I’ve seen and heard an awful lot of hate lately, and it worries me. It should worry all of us.
John McCain made an attempt yesterday to quell a bit of that, but the attempt is late and doesn’t square with his campaign message. He’s between a rock and a . . . well, rock. One one hand he’s got to make Obama out to be the devil, and on the other – not devil enough to assassinate. Yes, that’s a strong word, but some folks out there are riled up and the Crowd is starting to sound like a Mob. Some people believe anything you tell them, and once they become suitably inflamed they don’t much like being told the devil’s not quite as bad as all that.
You don’t have to use a podium and a large hall to incite folks, either. I live next door to a sweet elderly woman who’s cornered me several times in the yard to discuss “that HUSSEIN Obama” while her nervous little dog pees in my grass. She’s convinced he’s a Muslim/terrorist/A-Rab/communist/Antichrist, and she’s genuinely afraid. Stirring up fear in people is one thing, but frightening old neighbor-ladies is an unforgivable sin. I try to avoid her on Wednesday nights after Bible Study and – of course – on Sunday evenings when her conspiracy fears seem to be most feverish. She’s never attended a political rally and probably never will, but that doesn’t stop her from knowing what she knows. She may watch FOX News, but she gets her real political information from the good people at church.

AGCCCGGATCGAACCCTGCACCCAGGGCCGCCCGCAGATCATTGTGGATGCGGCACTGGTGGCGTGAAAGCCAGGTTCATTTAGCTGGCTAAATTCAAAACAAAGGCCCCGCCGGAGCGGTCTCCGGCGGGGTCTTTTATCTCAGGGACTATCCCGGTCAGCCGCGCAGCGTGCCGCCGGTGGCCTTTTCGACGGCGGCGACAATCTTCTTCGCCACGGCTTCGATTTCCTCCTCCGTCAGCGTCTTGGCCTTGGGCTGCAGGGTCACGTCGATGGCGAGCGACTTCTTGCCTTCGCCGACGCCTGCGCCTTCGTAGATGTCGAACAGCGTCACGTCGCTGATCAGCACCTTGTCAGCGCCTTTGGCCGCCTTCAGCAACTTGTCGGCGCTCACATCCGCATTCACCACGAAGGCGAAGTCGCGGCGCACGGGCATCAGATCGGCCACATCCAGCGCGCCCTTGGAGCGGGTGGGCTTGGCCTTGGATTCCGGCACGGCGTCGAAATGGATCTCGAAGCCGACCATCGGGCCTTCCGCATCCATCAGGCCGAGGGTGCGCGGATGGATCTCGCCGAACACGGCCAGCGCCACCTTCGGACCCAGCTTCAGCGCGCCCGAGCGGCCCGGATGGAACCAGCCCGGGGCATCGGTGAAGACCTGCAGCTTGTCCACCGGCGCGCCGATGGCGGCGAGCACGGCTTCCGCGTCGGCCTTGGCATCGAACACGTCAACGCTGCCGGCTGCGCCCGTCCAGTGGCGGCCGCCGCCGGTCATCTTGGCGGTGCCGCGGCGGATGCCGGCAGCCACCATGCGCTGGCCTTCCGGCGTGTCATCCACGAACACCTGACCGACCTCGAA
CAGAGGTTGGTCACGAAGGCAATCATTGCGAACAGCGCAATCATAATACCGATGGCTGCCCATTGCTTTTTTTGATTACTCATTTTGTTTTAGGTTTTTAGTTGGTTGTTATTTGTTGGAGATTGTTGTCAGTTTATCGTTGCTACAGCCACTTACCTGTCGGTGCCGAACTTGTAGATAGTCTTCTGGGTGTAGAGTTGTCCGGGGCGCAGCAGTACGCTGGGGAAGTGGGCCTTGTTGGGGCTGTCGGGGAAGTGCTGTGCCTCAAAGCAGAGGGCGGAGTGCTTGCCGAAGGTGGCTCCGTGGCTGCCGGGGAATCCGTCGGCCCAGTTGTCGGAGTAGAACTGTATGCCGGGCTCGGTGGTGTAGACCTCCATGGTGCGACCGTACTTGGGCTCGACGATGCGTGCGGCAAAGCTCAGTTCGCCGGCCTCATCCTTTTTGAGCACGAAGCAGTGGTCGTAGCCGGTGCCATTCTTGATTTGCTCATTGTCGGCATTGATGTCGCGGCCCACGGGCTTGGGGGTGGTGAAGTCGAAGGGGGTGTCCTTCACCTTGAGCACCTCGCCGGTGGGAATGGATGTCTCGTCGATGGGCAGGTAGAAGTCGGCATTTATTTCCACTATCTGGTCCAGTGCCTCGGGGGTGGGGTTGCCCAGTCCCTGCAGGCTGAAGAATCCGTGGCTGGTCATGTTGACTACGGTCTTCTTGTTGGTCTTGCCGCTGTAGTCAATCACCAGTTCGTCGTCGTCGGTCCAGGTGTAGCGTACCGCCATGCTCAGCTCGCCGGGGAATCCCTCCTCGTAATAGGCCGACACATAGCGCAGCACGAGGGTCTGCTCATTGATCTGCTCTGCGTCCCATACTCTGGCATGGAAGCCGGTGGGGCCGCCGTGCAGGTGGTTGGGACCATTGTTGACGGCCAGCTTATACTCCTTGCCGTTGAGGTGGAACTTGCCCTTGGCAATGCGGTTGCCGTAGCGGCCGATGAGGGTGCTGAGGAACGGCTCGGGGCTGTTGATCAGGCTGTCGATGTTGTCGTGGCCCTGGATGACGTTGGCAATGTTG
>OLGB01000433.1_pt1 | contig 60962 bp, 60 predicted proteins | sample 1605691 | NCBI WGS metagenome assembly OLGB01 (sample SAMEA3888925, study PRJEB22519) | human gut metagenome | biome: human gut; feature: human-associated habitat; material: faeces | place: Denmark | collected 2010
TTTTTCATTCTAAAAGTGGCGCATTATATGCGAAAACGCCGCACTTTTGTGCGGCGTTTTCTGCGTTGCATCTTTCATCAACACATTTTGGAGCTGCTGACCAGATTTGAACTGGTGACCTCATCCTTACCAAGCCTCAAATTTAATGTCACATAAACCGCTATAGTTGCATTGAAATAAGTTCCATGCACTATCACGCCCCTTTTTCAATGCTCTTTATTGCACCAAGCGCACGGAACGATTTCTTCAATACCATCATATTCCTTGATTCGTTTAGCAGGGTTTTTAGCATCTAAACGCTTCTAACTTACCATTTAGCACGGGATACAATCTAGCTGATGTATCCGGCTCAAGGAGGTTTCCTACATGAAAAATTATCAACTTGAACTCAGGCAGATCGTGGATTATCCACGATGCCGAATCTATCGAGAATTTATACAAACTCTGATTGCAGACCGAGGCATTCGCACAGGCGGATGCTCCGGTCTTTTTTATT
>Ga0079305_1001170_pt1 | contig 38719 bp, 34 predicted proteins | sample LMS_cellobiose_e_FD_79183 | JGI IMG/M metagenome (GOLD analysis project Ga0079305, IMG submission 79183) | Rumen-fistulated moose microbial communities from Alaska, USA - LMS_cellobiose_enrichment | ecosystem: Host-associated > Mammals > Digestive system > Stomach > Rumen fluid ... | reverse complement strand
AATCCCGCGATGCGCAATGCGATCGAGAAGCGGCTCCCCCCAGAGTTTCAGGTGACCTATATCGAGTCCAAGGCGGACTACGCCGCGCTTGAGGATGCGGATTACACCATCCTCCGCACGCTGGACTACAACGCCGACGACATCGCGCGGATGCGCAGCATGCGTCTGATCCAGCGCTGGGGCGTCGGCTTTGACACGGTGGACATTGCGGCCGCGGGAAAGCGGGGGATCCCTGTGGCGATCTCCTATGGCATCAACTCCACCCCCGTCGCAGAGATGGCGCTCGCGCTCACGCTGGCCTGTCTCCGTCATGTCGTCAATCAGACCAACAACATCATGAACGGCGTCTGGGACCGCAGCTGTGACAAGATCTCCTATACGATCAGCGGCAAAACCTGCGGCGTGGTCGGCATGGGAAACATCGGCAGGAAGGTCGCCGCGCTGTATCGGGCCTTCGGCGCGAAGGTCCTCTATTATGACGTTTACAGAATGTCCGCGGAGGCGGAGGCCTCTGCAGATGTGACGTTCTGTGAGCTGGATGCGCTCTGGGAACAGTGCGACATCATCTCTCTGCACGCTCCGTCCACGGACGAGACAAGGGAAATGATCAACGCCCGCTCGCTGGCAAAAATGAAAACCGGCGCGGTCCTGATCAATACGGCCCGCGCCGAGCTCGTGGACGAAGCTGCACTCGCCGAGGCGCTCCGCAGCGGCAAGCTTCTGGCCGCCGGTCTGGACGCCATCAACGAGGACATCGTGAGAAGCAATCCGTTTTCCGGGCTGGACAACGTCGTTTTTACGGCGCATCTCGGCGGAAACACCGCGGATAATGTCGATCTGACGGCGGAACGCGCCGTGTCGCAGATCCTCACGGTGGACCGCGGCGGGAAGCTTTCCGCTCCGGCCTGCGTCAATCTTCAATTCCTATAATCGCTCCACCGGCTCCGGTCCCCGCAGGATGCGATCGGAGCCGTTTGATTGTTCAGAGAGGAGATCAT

That, my friends, is a genie that can never go back into its bottle.
The Wednesday Night Bible Study group my neighbor-lady commiserates with will never cause a harm. To anyone. Ever. But there are those out there who who might. There are those out there who have, actually. Arkansas has its fair share of lunatics and I’m sure every other state can say the same.
It all goes back to my teaching mantra. I tell my students that in their essays and in life, the most important thing they will ever get right is to Know Their Audience. Words are powerful and require responsible wielding. I also tell my students that what they don’t say is just as important as what they do say. Just ask those folks up the road who were around when Faubus closed the schools. They’ll tell you all about the incendiary nature of irresponsible words and silences.
Working both sides of the aisle is going to be an even trickier business now, because McCain also has to work both sides of the pew as well. “Country First, “senator. Country. First.